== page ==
Balhousie Luncarty’s care home team is made up of sisters, two mothers and daughters, step-siblings a mother and stepson and a couple.
With so many family ties, you could be forgiven for thinking the home is a hotspot for spats and arguments. But, says new Home Manager Cheryl Banks, it’s the opposite.
“I was shocked when I learned so many staff were related,” says Cheryl. “They are all really professional and tend to leave their relationships at the door.”
For sisters Kayleigh and Lauren Chalk, being related and working together is a positive. Says Kayleigh, 32, a senior carer: “We can be open with each other and we can say how it is.” She does admit that as the older sister, though, she “likes to take charge.” Adds carer Lauren, 30: “We don’t see each other as sisters, we work more as professionals. But the benefit of being related is there’s a silent understanding between us, a better communication.”
Kayleigh and Lauren are from a family of eight and all are “really close”, says Lauren. “But because of our closeness in age, Kayleigh and I have the same friends group. I would say we’re the closest of all of our siblings.”
This is the second job the sisters have worked in together and they often choose the same shifts. “I moved up to Aberdeen for a while and Kayleigh followed me up there. We ended up sharing a house.” They are living together again in Perth; Kayleigh just moved in with Lauren so that she could save for a car.
Care assistants Karen Walker and daughter Erin Walker have worked in no less than four jobs together, the last as in-home carers. They joined Balhousie Luncarty in May. They put their successful co-worker relationship down to the fact that they are, in Karen’s words, “totally opposite”. “I’m quite forward and Erin is not. I’m the one that jumps in first and asks questions later. Erin is very laid back. She makes me a lot calmer.”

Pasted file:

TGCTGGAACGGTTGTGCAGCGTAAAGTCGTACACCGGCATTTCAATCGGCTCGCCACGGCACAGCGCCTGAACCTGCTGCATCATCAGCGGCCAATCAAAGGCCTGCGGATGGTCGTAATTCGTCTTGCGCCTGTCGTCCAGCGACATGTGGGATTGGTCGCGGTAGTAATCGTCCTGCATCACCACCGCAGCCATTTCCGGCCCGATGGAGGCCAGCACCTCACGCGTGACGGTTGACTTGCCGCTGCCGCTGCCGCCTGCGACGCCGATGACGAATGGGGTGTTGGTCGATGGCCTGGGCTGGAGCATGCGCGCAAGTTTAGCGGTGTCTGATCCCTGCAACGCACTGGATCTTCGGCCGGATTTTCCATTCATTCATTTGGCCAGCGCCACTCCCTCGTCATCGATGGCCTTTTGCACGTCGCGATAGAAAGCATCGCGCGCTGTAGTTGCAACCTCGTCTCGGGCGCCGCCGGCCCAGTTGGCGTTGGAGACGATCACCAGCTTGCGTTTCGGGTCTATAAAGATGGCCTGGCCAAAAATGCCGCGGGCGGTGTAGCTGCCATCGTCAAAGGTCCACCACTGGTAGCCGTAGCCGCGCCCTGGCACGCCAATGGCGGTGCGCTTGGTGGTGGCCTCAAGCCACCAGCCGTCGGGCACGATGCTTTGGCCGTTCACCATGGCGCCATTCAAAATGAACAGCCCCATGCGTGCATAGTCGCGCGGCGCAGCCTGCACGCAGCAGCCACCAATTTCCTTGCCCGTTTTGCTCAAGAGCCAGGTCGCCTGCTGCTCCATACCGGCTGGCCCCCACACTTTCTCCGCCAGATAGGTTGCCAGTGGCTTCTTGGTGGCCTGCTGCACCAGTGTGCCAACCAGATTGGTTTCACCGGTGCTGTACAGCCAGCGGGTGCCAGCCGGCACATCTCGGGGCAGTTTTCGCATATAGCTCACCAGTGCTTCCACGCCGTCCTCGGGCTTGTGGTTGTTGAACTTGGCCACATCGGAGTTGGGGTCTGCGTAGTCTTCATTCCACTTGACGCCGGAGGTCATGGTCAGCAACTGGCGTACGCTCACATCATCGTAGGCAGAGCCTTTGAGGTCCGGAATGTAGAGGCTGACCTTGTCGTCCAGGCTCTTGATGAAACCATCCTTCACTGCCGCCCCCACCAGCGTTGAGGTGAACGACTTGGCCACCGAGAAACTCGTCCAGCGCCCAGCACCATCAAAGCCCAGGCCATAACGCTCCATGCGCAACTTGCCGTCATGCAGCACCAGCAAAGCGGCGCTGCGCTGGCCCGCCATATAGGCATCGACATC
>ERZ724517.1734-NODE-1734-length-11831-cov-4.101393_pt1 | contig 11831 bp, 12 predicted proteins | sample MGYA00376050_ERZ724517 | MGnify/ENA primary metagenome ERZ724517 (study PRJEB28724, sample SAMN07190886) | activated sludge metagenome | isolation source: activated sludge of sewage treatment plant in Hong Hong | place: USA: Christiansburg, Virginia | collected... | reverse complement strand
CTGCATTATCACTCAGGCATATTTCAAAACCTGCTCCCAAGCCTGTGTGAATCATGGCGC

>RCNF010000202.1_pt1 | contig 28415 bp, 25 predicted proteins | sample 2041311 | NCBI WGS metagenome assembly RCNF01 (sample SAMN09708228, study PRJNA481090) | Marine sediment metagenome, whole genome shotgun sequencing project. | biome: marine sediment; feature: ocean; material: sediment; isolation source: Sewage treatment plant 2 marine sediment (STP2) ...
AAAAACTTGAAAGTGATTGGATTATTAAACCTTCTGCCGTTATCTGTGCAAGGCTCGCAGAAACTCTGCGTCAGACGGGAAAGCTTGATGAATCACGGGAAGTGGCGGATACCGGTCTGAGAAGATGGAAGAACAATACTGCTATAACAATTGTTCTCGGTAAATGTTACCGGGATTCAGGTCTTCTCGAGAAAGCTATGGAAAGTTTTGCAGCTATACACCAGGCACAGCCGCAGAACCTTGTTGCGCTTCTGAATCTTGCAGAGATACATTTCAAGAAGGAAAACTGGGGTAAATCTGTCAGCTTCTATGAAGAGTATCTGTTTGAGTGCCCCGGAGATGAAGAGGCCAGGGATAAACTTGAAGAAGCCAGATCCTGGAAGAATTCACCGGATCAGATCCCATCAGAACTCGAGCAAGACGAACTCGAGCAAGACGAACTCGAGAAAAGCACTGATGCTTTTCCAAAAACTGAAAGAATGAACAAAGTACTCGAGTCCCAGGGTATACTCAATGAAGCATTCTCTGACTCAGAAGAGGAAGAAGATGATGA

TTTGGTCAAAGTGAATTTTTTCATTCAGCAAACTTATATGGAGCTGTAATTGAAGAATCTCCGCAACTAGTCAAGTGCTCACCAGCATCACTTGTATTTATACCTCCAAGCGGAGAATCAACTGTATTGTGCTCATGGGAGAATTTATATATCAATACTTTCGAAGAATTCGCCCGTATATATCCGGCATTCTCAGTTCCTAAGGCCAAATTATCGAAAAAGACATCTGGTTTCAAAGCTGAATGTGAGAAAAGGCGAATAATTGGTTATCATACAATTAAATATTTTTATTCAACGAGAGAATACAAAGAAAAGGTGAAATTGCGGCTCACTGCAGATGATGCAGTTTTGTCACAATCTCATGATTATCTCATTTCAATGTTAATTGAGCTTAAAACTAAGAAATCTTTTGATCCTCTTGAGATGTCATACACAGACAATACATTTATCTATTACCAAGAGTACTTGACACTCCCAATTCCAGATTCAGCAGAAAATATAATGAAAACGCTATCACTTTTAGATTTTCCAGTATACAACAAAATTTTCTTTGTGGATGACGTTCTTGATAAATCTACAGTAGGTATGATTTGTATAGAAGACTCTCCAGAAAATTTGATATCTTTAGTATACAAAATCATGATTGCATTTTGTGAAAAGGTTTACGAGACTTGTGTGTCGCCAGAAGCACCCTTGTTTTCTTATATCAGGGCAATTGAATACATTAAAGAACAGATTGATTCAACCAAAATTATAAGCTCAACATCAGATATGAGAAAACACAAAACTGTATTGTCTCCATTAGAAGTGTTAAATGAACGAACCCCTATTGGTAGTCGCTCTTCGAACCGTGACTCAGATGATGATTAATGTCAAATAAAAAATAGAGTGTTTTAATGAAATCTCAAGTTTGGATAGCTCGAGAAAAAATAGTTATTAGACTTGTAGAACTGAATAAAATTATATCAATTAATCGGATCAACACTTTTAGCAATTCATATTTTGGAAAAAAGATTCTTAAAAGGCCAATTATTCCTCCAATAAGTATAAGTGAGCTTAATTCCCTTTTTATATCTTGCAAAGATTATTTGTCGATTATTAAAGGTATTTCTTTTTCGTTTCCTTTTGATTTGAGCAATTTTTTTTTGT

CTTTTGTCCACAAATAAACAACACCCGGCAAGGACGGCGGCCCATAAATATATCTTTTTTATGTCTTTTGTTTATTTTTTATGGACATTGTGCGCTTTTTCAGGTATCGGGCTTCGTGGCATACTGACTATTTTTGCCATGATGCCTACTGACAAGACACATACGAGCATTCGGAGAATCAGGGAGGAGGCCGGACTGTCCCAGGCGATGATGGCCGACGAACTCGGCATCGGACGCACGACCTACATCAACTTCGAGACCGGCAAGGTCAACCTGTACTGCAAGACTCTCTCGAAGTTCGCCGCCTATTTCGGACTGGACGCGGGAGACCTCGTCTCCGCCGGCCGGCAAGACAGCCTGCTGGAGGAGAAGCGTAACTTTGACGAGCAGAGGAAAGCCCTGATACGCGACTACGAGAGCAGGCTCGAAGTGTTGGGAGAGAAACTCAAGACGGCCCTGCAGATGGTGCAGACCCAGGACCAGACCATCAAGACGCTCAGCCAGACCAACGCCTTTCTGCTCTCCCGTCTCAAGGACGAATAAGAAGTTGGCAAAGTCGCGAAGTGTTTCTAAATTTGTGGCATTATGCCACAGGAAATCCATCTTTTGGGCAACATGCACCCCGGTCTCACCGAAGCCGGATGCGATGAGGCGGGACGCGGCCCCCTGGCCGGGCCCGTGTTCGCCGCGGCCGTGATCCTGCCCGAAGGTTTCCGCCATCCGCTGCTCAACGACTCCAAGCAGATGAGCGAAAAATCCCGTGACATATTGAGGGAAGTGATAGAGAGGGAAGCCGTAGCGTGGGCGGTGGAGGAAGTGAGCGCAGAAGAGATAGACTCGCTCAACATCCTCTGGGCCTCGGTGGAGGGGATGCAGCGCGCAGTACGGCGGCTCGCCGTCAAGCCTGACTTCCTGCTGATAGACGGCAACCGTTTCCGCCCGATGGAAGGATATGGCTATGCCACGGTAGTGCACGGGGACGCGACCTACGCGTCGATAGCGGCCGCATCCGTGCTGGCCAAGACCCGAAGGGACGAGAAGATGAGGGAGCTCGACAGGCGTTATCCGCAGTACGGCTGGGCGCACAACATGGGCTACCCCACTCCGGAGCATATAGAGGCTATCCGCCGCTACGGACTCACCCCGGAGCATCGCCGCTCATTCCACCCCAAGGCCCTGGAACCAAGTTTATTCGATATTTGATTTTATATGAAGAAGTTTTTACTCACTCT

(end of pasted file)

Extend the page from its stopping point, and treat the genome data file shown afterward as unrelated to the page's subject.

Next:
Carer Carolyn Nicholl has not only her son Scott, 28, as a colleague but her stepdaughter Rachel Guthrie, 21. Scott is a kitchen porter and Rachel started just last month as a carer. Rachel says she keeps the family element out of her work, saying: “I don’t think about it.” It’s the same for Scott. “When we’re working together we’re colleagues, not family members. We’ll catch up with each other outside of work and that’s when we check in and see how things are going for us in the home.”
Isabel Garrido has been a carer at Balhousie Luncarty since May, having moved here from Andalucia, Spain with her partner Jorge Moya.”We left Spain because the economy was so bad,” says Isabel. They have one important rule, though: they don’t discuss work outside of work. “We make sure we have other subjects we talk about. I think it’s brought us closer together because of that.”
Other family co-workers at the home include: Katie Burns, carer and chef, and her stepson Martyn White, the care home administrator; and acting senior carer Louisa Harley and her daughter Grace, a carer.
For Cheryl, having family members make up so much of her staff is a bonus. “Even though they are very professional and treat each other colleagues, at the end of the day they have each other’s backs and that’s a really valuable thing when you’re working in this profession.”